Anagnostopoulou ATHENS (Xinhua) -- This February,
art lovers in Athens have the chance to peek into one of the
richest and most important private collections of ritual masks
and artifacts not only in Greece, but worldwide according to
Some 75 impressive masks and
accessories, such as musical instruments, jewels and hats from 5
continents, all belonging to Fotis Kaggelaris’ 1,000-item
collection, are on display until next weekend in the showroom of
the Athens School of Fine Arts.
“[The artifacts] make part of
ceremonies that mark important events of the tribe, of the
community, or of people’s personal lives. For example, they
are part of hunting ceremonies, circumcision ceremonies in
Africa and other places, or more personal rituals that help
dispel a disease or make a labour safer, for example,”
Kaggelaris told Xinhua in a recent interview.
Contrary to the West’s perception, a
mask is not only an accessory put on the face: some of them
resemble full-body outfits, some are worn on other parts of the
body or are meant to be simply held, hung on a tree or displayed
in prominent positions of the private or public space.
“The mask serves the personification
of magical, supernatural powers that are materialised
through it and are used in order to either bring a blessing
to the community or chase away the evil,” Kaggelaris
explained. It is the enforcement of human desire upon
nature, against which he feels powerless, the collector
Made of all sorts of natural
materials, such as wood, stone, paper, shells and clay, each
item is unique, bears a special symbolism and is often designed
to naturally decompose after its ceremonial use, explained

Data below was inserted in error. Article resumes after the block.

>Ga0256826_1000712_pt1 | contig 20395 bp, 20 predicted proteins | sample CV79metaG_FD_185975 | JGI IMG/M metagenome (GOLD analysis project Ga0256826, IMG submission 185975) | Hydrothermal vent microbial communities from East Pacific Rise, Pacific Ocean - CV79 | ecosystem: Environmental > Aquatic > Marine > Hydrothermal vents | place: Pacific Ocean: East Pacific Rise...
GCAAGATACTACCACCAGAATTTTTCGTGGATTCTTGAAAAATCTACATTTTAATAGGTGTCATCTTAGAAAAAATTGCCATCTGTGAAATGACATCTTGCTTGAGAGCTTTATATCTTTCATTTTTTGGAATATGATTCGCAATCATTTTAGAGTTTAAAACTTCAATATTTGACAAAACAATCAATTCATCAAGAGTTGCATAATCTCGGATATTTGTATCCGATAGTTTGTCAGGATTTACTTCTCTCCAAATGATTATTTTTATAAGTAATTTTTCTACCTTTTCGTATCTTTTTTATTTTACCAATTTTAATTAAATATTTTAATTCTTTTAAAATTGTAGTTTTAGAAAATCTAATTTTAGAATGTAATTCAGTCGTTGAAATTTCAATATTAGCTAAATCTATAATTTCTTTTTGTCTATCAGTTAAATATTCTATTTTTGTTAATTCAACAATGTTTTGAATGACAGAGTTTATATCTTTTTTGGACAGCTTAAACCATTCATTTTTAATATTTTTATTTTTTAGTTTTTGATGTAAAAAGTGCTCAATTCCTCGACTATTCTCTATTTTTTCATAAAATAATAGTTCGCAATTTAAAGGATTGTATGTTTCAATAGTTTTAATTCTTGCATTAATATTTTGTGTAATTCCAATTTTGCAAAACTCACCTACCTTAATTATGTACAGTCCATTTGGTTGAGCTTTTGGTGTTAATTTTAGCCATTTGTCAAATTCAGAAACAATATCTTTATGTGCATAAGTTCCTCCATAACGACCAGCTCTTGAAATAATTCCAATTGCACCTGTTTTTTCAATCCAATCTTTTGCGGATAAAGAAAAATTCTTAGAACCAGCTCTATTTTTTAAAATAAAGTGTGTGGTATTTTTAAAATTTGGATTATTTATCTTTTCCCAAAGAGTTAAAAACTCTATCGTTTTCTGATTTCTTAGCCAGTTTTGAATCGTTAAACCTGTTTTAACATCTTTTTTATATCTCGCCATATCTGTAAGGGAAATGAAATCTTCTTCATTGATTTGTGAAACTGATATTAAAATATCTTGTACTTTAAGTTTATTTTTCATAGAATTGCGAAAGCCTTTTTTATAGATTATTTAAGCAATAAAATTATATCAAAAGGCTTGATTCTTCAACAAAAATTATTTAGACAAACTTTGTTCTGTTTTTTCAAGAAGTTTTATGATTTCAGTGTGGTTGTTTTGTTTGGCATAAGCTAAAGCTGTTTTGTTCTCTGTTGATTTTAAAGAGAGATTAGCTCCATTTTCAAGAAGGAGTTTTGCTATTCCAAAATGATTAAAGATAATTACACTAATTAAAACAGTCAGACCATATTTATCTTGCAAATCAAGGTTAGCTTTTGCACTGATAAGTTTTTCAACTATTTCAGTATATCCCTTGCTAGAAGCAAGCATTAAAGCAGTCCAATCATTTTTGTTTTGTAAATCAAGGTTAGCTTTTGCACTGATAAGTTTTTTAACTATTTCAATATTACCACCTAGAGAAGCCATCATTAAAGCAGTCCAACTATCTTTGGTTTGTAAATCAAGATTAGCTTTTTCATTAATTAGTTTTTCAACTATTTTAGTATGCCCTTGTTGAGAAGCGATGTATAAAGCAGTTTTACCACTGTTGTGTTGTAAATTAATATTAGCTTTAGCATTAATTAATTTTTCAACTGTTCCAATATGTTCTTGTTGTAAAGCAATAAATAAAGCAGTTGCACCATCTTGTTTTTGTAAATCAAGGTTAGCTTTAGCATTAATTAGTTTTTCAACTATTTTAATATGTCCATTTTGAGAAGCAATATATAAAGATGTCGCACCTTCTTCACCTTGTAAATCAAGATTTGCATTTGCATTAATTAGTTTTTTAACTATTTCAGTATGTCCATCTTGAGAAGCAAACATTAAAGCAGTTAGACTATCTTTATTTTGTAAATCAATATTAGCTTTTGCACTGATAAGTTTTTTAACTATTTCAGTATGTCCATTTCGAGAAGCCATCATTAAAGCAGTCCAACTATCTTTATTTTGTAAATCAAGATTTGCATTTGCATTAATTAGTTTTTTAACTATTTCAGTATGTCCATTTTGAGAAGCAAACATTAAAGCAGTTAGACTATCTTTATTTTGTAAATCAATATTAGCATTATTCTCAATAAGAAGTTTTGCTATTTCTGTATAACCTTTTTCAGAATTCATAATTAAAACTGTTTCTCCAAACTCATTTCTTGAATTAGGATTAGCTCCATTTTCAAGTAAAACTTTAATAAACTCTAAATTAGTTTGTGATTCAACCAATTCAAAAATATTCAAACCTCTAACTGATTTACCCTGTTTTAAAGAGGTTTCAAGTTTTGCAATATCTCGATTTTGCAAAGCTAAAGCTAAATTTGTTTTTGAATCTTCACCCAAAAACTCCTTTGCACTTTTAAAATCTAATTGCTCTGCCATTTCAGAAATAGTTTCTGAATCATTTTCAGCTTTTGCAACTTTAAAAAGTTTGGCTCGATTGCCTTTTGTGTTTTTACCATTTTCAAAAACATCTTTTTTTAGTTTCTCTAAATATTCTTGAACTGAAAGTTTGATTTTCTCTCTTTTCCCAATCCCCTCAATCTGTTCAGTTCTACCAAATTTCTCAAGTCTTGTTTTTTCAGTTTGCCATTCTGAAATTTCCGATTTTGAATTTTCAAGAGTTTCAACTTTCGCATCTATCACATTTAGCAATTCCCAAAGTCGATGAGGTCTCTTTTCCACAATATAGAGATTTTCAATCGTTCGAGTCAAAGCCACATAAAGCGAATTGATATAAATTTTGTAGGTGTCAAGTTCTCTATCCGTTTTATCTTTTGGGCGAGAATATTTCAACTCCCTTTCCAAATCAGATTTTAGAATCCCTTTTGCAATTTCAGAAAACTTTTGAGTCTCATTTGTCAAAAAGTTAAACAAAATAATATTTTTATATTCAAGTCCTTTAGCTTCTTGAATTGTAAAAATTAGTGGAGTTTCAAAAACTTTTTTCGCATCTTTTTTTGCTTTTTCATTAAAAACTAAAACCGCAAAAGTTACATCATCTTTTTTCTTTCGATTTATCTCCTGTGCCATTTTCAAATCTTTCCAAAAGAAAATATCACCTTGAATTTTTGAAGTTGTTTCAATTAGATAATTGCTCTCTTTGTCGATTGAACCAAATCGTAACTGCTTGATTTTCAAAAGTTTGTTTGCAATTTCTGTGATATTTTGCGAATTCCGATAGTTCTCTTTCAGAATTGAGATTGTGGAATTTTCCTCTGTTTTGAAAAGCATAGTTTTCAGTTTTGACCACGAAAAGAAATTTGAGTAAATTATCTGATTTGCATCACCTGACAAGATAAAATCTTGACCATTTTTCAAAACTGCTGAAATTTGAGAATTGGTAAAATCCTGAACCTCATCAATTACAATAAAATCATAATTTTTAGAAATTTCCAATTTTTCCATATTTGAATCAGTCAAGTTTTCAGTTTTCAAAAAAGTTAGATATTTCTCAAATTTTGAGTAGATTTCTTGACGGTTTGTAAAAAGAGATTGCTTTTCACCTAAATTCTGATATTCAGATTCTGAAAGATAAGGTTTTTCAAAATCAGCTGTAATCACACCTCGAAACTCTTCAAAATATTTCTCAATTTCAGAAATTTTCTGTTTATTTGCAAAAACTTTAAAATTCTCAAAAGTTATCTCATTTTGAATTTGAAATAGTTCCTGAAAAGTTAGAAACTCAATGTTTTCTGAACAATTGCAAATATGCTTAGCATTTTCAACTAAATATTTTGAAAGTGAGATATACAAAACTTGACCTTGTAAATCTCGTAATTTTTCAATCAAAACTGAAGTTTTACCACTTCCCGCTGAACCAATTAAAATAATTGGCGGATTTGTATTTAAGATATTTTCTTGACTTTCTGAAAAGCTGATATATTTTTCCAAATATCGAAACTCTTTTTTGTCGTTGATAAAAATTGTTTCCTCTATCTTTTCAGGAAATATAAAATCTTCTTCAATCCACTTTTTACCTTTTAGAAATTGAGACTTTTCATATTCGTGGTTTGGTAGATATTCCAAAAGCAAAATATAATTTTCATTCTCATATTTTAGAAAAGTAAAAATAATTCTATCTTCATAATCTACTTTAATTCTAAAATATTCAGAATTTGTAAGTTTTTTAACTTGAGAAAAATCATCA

Kaggelaris, who has devoted decades of his life in tracking down
and rescuing the masks.
Kaggelaris, who is a doctor of
Psychopathology and comes from a background of psychoanalytic
studies, recounts that his love of masks began in his student
years in Paris, where he had the chance to admire ethnic
artifacts from all over the world at the Museum of Vincennes.
But the actual collection started by
mere coincidence, when one of his African classmates offered to
sell him a mask he had brought from Africa in order to gain some
much-needed money. Kaggelaris gave him the money without taking
the mask, but in a gesture of appreciation, the classmate
returned from his next summer vacation in Africa with a talisman
mask as a gift for him.
This mask hit a sensitive chord and
clicked with Kagelaris’ passion for modern art movements, which
were in a constant, fruitful dialogue with the Primitive Arts.
But, apart from his artistic pursuits,
the mask collection was fueled by Kaggelaris’ passion for
travels, as it is the fruit of a painstaking quest around the
globe. His main motive has been collecting not only objects, but
also travels and unique experiences.
“If I didn’t travel, I wouldn’t get
the masks. I was never interested in buying or trading masks at
bazaars or online. What I wanted was to go to their birthplace,
to negotiate the masks and feel that I am entrusted with them.
Apart from the narrative a mask bears in itself, I wanted there
to be a narrative of my own story of how I acquired it,” he
From his part, the Athens School of
Fine Arts (ASFA) Dean Panos Charalambous, who is also the
exhibition’s curator, underlined the significance of the event.
As he explained, ASFA is a neoclassical type of School, meaning
that its students mainly get their creative stimuli from Western
art, and exhibitions like this one are potentially
“This is an exceptional chance for
[our students] to get acquainted with forms and rituals that
can nourish and enrich the learning process,” he stressed.
“Folklore art and different cultures
in general can fuel a more educated, finer or higher -so to
speak- culture, which leads to the conclusion that there are
not high and low cultures, but only different cultures,”